Third Time

The third 'time' of the Oedipus complex is marked by the intervention of the real father. By showing that he has the phallus, and neither exchanges it nor gives it,[3], the real father castrates the child, in the sense of making it impossible for the child to persist in trying to be the phallus for the mother; it is no use competing with the real father, because he always wins.[4] The subject is freed from the impossible and anxiety-­provoking task of having to be the phallus by realizing that the father has it. This allows the subject to identify with the father. Lacan follows Freud in arguing that the superego is formed out of this Oedipal identification with the father.[5]


Since the symbolic is the realm of the law, and since the Oedipus complex is the conquest of the symbolic order, it has a normative and normalizing function. "The Oedipus complex is essential for the human being to be able to accede to a humanized structure of the real."[6] This normative function is to be understood in reference to both clinical structures and the question of sexuality.

The Oedipus complex and clinical structures

In accordance with Freud's view of the Oedipus complex as the root of all psychopathology, Lacan relates all the clinical structures to difficulties in this complex. Since it is impossible to resolve the complex completely, a completely non-pathological position does not exist. The closest thing is a neurotic structure; the neurotic has come through all three times of the Oedipus complex, and there is no such thing as a [[neurosis without Oedipus. On the other hand, psychosis, perversion and phobia result when "something is essentially incomplete in the Oedipus complex."[7] In psychosis, there is a fundamental blockage even before the first time of the Oedipus complex. In perversion, the complex is carried through to the third time, but instead of identifying with the father, the subject identifies with the mother and/or the imaginary phallus, thus harking back to the imaginary preoedipal triangle.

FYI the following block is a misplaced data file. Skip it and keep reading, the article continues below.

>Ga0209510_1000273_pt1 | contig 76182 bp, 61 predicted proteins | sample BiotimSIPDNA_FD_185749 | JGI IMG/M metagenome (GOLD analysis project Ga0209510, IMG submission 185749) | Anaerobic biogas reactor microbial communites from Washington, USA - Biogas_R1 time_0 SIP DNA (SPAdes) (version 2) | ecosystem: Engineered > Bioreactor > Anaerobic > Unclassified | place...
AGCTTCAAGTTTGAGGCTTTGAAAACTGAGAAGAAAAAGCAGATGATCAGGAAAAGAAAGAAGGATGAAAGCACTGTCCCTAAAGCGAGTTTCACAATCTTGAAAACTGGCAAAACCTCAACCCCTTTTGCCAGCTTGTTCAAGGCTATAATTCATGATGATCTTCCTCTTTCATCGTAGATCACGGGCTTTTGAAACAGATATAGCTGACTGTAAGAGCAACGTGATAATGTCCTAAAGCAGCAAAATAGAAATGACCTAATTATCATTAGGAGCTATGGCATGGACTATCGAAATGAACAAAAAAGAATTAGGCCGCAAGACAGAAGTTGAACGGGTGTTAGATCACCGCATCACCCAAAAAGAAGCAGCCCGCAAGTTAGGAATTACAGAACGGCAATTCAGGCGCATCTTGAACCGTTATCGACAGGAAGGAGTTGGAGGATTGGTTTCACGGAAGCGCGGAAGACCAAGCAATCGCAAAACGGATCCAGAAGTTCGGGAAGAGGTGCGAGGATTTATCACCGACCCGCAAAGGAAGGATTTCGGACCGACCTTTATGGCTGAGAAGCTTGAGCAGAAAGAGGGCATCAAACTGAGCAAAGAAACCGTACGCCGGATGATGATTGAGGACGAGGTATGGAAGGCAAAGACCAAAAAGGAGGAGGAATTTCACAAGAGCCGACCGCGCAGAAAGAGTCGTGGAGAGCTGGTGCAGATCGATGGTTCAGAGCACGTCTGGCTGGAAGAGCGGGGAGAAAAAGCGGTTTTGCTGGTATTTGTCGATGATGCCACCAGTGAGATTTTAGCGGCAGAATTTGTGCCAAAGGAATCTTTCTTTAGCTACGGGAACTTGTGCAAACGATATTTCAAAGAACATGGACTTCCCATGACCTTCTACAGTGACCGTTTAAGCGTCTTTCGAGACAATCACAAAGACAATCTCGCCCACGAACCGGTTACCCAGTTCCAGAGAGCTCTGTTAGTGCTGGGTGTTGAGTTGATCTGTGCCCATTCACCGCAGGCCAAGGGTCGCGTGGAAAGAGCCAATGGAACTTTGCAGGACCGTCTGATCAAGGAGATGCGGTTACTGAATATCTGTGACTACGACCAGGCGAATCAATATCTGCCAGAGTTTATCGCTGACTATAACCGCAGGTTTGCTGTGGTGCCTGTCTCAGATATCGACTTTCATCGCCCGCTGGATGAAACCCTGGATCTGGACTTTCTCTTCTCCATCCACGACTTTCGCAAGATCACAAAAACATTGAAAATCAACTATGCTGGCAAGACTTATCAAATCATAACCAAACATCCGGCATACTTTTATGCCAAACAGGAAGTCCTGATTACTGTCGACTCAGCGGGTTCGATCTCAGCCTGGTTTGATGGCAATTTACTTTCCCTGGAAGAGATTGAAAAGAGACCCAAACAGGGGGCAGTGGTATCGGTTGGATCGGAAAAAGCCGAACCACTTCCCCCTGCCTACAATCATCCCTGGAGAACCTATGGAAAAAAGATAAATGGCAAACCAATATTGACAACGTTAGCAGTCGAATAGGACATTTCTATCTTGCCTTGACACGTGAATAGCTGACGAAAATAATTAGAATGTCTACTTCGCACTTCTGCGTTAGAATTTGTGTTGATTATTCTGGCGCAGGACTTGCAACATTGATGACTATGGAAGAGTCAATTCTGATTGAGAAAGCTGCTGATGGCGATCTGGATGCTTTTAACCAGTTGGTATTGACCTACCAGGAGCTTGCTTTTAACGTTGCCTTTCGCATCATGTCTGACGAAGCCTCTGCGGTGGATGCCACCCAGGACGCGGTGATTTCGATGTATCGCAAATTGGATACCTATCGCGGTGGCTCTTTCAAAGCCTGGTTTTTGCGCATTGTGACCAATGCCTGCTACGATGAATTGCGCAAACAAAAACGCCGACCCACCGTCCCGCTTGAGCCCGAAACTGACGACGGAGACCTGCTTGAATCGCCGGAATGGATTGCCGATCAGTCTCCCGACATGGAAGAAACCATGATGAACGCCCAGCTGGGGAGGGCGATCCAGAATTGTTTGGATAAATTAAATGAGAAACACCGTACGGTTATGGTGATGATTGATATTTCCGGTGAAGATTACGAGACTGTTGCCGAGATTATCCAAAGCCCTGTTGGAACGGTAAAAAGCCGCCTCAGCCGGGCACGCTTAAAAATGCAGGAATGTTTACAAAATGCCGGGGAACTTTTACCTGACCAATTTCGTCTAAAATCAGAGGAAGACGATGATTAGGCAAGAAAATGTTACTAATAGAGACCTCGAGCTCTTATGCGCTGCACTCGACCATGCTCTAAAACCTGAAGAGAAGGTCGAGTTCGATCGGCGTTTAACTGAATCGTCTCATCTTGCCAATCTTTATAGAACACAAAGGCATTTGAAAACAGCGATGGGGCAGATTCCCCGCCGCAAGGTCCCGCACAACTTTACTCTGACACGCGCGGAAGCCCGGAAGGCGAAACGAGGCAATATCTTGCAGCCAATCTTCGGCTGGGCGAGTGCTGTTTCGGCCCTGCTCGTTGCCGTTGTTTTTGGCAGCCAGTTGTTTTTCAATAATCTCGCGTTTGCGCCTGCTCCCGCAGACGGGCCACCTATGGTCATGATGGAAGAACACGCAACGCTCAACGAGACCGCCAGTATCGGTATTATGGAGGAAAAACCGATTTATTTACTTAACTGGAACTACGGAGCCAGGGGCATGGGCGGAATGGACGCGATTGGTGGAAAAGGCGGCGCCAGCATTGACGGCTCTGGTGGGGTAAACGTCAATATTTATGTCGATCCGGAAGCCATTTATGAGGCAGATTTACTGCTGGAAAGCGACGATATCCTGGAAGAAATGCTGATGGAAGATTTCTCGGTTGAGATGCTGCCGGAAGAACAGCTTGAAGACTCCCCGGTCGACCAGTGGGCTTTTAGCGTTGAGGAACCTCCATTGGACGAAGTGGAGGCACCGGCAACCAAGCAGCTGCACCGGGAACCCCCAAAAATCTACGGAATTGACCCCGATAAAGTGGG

A phobia arises when the subject cannot make the transition from the second time of the Oedipus complex to the third time because the real father does not intervene; the phobia then functions as a substitute for the intervention of the real father, thus permitting the subject to make the passage to the third time of the Oedipus complex (though often in an atypical way).

  1. Lacan, Jacques. The Seminar. Book III. The Psychoses, 1955-56. Trans. Russell Grigg. London: Routledge, 1993. p.199
  2. Lacan, Jacques. 1957-8: seminar of 22 January 1958
  3. Lacan, Jacques. The Seminar. Book III. The Psychoses, 1955-56. Trans. Russell Grigg. London: Routledge, 1993. p. 319
  4. Lacan, Jacques. Le Séminaire. Livre IV. La relation d'objet, 19566-57. Ed. Jacques-Alain Miller. Paris: Seuil, 1991. pp. 208-9, 227
  5. Lacan, Jacques. Le Séminaire. Livre IV. La relation d'objet, 19566-57. Ed. Jacques-Alain Miller. Paris: Seuil, 1991. p. 415
  6. Lacan, Jacques. The Seminar. Book III. The Psychoses, 1955-56. Trans. Russell Grigg. London: Routledge, 1993. p.198
  7. Lacan, Jacques. The Seminar. Book II. The Ego in Freud's Theory and in the Technique of Psychoanalysis, 1954-55. Trans. Sylvana Tomaselli. New York: Nortion; Cambridge: Cambridge Unviersity Press, 1988. p.201